Asking artists for donations

Asking artists for donations

In a world where artists already take cuts on works sold in galleries, I have never felt comfortable donating my work for benefits or fundraisers. The reward of getting your name out there by having work sold at a discount is not something I strive to do. The idea that donating a piece of art will be good advertising, or great exposure does not compare to the advantage of art being sold at market value. Cash in hand from a sale is preferred to the possibility of a sale because your name is out there. 

Money sourcing from benefits and fundraisers creates an undercurrent of people unwilling to pay market value for art. They wait to buy artists' works at discounted prices. When some people learn annual fundraisers are opportunities to purchase art work for less, you can be guaranteed these individuals will not go to a gallery or to an artist directly to buy work, as they know it will cost more. I have witnessed well known artists' pieces sell for a fraction of the gallery price when auctioned off at a fundraiser. And there is nothing keeping the purchaser from reselling the donated art for a profit. In such a case neither the charity, or the artist gain anything from the resale of the piece.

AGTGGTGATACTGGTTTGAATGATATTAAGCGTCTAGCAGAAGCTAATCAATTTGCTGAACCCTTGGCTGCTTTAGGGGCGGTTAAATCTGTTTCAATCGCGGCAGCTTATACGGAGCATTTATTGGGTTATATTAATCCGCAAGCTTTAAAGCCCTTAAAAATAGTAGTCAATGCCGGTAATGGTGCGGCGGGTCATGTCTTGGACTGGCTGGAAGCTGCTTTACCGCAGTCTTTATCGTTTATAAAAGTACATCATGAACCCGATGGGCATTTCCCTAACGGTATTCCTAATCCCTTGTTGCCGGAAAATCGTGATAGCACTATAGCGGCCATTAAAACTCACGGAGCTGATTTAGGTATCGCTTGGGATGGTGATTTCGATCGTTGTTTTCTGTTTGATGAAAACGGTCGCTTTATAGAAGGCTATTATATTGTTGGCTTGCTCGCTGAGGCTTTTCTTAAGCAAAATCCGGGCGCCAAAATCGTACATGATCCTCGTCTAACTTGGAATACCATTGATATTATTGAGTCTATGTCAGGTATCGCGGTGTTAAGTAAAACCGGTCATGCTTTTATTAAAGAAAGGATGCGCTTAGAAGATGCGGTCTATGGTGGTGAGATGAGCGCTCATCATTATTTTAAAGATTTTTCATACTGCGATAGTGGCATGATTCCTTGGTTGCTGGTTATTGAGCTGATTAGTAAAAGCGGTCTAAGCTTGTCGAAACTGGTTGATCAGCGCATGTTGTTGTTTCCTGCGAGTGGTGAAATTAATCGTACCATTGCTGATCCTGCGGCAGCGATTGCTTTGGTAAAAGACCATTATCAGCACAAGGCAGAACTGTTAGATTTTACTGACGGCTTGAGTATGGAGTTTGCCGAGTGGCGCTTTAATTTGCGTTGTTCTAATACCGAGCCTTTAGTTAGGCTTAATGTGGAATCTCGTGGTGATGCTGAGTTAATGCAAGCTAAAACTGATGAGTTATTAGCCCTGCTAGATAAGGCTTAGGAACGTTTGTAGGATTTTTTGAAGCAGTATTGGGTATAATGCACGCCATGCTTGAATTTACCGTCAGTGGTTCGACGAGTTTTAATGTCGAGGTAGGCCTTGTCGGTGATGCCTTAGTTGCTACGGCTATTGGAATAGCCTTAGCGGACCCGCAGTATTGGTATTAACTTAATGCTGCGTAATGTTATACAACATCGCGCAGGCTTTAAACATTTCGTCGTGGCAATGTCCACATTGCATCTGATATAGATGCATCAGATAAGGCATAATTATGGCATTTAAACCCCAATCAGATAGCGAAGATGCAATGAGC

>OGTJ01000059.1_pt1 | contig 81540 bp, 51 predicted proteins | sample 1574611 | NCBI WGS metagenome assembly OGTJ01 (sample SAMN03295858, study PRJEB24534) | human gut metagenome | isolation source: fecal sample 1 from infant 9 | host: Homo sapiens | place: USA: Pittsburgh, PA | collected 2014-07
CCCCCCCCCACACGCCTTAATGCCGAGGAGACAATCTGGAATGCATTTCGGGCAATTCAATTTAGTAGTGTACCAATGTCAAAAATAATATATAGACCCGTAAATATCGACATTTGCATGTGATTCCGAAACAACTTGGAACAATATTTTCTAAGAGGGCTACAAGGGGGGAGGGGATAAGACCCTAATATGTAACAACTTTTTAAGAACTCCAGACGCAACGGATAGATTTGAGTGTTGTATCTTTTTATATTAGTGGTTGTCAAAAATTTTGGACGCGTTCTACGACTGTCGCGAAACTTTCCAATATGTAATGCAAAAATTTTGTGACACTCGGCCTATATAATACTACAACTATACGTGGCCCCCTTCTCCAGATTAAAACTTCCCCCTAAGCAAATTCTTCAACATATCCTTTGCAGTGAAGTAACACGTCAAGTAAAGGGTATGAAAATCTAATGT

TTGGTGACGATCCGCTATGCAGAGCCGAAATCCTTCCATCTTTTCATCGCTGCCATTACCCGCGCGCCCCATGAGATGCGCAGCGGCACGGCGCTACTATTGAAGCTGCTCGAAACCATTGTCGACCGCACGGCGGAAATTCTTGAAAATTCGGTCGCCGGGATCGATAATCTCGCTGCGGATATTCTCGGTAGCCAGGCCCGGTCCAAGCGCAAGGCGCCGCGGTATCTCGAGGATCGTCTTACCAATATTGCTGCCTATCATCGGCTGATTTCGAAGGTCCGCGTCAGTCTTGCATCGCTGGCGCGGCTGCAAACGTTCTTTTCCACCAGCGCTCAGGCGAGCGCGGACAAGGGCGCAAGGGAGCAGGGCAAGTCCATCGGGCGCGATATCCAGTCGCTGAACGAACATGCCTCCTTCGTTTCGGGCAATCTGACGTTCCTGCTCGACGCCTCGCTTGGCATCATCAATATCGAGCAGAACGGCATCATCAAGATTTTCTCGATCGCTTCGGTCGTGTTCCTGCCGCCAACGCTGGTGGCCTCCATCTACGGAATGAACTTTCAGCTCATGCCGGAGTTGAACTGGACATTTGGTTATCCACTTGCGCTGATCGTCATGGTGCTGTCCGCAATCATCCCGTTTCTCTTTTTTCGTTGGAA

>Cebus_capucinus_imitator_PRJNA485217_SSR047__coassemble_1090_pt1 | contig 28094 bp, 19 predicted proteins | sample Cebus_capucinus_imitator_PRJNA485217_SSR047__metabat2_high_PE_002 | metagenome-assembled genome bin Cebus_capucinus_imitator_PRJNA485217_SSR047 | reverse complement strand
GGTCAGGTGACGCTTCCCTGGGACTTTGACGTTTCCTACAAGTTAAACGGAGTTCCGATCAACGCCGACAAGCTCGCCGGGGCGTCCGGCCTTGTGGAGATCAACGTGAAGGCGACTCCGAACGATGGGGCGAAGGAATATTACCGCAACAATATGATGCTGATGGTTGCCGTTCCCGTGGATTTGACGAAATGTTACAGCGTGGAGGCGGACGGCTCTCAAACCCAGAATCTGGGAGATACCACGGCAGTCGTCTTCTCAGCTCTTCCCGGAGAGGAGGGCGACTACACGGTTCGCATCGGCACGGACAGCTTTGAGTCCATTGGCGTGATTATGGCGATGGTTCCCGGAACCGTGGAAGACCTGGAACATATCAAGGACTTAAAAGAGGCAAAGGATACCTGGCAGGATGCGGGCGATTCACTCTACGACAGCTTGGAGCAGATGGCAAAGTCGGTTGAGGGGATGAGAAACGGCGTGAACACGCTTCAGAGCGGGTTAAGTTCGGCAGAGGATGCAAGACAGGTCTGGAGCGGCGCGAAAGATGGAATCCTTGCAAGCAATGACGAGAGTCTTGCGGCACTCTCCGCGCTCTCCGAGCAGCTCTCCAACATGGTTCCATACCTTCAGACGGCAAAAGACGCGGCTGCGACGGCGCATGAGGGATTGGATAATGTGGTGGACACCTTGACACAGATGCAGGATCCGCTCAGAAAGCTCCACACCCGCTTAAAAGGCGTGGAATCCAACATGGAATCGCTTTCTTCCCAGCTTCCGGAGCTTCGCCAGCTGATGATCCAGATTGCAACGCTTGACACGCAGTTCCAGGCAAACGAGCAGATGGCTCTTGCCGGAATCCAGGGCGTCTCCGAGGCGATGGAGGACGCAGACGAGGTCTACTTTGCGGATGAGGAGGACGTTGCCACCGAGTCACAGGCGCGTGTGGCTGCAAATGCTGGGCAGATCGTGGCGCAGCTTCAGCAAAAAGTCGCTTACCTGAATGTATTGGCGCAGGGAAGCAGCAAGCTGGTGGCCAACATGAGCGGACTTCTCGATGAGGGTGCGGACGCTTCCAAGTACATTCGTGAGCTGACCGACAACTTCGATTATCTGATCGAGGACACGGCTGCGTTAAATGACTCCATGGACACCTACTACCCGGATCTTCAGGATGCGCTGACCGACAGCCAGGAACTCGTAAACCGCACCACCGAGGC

Sometimes artists are offered tax receipts for their donation. The receipt is often based on an appraised value of the work. The reality is the appraised value of the work means that the appraiser, who might have no prior knowledge of an artist's work-the medium, process, or even the time involved in creating the piece, gets to determine the monetary worth of the donated work.

I can't say I have an alternative to asking artists for donations, or even the answer to how to make the process more fair. But, I do know donating works of art to be auctioned off at fundraisers depreciates artists' work and sets a precedence to remove the intrinsic value of art. 

Do you have any ideas of how the fundraising sector can make raising money from donated art any better? Or go at it from an entirely different direction that does not rely on artist donations?


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